What Applications Does EB Welding Have in Industry?
What Industries Use Electron Beam Welding?
EBW uses electrons to form a finely focused beam with enough power density to instantly melt metals. The weld is performed in a vacuum, without filler, in a single pass, and with minimal metallurgical disturbance. EBW remelts parent material in a vacuum, producing high-quality welds with little distortion.
For industries that require strong, dependable joints for complex parts, EBW has numerous applications. These are some examples:
1) Aerospace Production
EBW is frequently used in flight-critical components that require welding. When working with exotic alloys such as titanium and nickel alloys, the method provides low distortion and complete freedom from contamination. The sterile vacuum eliminates the possibility of oxidation, which could weaken the joint. Here are some examples:
- Critical rotating components
- Assemblies of bellows
- Chamber of combustion
- Vanes that guide the blades and the nozzle
- Assembly of bearings (with dissimilar materials)
- Assemblies of gears and shafts
- Repair and salvage of components
Many aspects of automotive engineering make use of EBW. EBW can successfully join a diverse range of metals, including alloyed steels and titanium alloys. Parts and assemblies include the following:
- Housings for clutches
- Assembly of gears
- Spur gearing
- Mechanical linkages and suspension members
- Roll bars and torsion springs
- Driveshafts and bearings
- Bottles under pressure
- Lip sealants (welded with a seal in place)
- Shafts to turbine impellers (dissimilar materials)
Defence contracts have some of the most stringent performance standards. EBW is appealing because of its high quality and repeatability. Finish machined and heat treated components can be used to successfully fabricate highly complex projects. Here are some examples:
- Enclosures for high-strength equipment
- Underwater and high-altitude pressure vessels
- Strong structures
- Fuel cells made of titanium
- Launchers and missile casings
- Antennas and radar wave guides
- “Black Boxes” for flight data collection that must be crash-survivable
4) Medical Equipment Production
The autogenous capabilities of EBW, which allow welding without the use of a filler material, ensure the part’s biocompatibility. Medical instruments, surgical tools, and implantable devices are all made of EBW. Here are some examples:
- Implantable spinal devices
- Implants for the fingers and knuckles
- Growers who are invasive
- Hip and elbow joint replacement
5) Oil and gas
Corrosion, pressure, and stress resistance are required in hostile environments. The pin-point beam of EBW responds to this challenge by minimizing the zones affected by the welding heat. When used in conjunction with the single-pass process, this results in high weld integrity and the ability to weld high strength materials. Parts examples include:
- Electrical measurement instruments
- Sensors of pressure
- Sensors for measuring temperature
- Connectors for pipelines
- Sensors for seismic activity
- Drilling equipment
- Assembly of the stator and rotor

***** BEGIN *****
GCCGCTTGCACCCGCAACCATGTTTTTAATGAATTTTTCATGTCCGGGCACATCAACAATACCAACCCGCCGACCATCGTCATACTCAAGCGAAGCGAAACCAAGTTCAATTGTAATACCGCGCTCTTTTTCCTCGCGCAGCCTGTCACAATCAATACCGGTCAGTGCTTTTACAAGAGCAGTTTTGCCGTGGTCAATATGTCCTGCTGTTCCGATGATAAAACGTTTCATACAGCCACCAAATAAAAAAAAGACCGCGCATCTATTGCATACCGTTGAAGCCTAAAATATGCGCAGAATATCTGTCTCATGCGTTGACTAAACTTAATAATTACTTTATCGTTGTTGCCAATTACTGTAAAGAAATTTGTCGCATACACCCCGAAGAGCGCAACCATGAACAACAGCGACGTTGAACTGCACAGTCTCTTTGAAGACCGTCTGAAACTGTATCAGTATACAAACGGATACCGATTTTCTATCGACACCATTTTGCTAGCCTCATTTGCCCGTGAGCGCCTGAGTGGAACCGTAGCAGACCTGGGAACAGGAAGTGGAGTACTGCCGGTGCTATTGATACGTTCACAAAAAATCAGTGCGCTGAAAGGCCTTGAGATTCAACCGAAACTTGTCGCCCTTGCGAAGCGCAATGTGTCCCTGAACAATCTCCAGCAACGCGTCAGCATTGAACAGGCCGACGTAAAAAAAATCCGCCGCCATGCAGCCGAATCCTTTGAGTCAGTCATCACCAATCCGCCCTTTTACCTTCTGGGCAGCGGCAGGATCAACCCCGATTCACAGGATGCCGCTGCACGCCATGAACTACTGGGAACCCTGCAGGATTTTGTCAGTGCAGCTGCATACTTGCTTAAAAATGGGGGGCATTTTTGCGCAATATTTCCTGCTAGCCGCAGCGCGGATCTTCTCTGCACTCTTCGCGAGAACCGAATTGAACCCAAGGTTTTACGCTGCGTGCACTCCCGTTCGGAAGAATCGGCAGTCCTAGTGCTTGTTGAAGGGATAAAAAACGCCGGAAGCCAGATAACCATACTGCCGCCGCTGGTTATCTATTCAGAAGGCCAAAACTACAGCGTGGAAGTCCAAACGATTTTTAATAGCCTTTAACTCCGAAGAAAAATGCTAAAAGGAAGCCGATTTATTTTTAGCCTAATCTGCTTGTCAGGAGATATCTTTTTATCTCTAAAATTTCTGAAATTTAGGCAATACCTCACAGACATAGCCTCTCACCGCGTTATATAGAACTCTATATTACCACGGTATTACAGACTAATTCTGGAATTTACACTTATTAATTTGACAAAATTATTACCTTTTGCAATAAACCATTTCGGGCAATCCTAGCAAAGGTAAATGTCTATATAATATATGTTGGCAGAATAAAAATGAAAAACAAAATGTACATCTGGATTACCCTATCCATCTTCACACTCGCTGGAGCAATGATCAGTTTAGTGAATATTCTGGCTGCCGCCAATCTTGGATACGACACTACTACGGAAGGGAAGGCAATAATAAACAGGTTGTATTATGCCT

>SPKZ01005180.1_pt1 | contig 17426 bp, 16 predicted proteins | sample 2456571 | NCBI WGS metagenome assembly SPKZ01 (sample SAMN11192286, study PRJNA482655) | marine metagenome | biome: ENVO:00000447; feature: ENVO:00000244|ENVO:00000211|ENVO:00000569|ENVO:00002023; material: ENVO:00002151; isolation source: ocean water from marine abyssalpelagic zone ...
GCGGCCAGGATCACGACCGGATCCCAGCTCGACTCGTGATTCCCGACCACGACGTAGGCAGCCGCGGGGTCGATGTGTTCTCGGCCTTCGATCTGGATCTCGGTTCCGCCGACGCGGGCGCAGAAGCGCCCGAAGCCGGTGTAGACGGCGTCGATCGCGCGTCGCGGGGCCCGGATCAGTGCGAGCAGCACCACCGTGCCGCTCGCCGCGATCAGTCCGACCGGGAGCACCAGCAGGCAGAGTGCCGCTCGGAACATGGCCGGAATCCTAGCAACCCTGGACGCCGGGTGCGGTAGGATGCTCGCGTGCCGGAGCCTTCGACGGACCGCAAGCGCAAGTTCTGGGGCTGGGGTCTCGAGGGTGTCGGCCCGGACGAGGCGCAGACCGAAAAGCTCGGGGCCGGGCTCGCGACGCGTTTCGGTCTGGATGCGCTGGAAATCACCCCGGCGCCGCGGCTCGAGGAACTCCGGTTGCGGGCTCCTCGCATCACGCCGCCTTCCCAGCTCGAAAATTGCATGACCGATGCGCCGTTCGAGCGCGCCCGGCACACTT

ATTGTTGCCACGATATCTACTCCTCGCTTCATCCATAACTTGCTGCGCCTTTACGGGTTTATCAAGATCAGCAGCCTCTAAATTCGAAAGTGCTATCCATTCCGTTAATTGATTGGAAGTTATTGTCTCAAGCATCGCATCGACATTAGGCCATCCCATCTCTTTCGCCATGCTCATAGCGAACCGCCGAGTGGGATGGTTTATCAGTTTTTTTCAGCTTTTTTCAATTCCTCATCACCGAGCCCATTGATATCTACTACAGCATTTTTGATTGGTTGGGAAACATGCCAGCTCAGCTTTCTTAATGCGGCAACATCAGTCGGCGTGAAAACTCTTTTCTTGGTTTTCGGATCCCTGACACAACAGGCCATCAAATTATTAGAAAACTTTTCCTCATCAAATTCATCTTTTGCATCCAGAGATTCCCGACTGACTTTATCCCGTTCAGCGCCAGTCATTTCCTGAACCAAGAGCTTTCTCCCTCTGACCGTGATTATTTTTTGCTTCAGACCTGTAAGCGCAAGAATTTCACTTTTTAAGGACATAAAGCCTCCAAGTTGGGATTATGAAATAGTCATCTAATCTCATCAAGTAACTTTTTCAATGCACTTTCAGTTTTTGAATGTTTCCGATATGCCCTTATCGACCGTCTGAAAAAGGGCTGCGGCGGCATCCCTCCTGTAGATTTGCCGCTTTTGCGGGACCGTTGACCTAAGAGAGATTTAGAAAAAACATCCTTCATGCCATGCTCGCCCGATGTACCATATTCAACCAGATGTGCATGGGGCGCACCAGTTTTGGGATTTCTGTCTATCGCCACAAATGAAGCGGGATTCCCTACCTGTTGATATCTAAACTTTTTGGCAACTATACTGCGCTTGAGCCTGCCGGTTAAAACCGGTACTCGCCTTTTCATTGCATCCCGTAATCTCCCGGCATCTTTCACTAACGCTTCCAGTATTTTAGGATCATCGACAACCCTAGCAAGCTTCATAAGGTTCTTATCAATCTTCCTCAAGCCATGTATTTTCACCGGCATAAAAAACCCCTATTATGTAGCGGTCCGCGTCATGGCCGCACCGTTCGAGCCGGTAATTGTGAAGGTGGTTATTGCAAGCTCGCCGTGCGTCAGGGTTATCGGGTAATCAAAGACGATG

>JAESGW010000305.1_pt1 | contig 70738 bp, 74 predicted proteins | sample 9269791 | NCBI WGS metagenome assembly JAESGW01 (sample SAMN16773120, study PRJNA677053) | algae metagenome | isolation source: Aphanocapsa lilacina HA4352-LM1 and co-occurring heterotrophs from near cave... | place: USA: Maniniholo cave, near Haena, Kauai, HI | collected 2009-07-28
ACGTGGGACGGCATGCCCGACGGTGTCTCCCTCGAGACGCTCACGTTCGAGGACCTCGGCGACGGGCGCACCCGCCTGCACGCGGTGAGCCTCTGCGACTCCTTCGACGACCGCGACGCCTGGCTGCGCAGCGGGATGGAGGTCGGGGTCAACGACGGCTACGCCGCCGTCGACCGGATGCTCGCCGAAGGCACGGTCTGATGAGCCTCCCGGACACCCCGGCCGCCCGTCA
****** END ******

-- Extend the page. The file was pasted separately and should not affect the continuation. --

6) Power Transfer
Power transmission requires complex assemblies made of disparate materials. Vibration and heat must be tolerated by assemblies. Here are some examples:
- Assays of gear-to-shaft and coupling-to-shaft
- Assembly of spur gears
- Double-helical herringbone gears
- Fluid connections
- Sun gear and planet gear assemblies that are epicyclic
- Shaft-to-impellor (dissimilar materials)
- Couplings for driving
7) Nuclear Power Plants
To be supported, this industry requires exceptional quality control and best practice procedures.
Within this industry, typical applications for EB welding include fuel rods, heat exchangers, and nuclear waste containers.
8) Electronic Enclosures with High Strength and Signal Feed-Throughs
EB welding solves the problem of installing sensors and electronics in high strength enclosures for deep water operation. In high strength materials such as nickel and titanium alloys, EBW produces very narrow, low total heat input welds.
Sensitive devices and components can be safely contained in welded enclosures or feed-throughs.
Because EB welding occurs in a vacuum, an evacuated containment can be achieved as a byproduct of the process.
9) Pressurized containers
EBP’s EB welded Pressure Vessels are used in a variety of industries, including:
Subsea defense and oil and gas production
Launch and satellite system space
Installations in aerospace, missiles, and aircraft
Fuel for motorsports and hydraulic equipment
Food and pharmaceutical industries are examples of process industries.
Materials include the following:
Titanium, aluminum alloys, high-performance steels, and nickel-based alloys
CEM (Continuous Environmental Monitoring) is an important and growing requirement.
This may entail placing sensors and filters in extremely harsh environments, necessitating the use of extremely specialized materials.
EBP has manufacturing experience with sensor housings made of high temperature materials such as nickel alloy 718 and C263 for use in high temperature processes.
We have also EB welded sintered micron level filter panels for CEM applications.
11) 3D printing and additive manufacturing (AM)
AM can now be used to create design features in high strength materials that were previously impossible to achieve using traditional methods. The AM process for complex parts is slow and costly, but the unique design features are frequently localised.
To achieve a more cost-effective final assembly, EBW can be used to join AM components to conventionally manufactured parts.
Un-fused powder is present in some AM components and must be removed. EBW can be used to seal powder removal apertures with minimal distortion.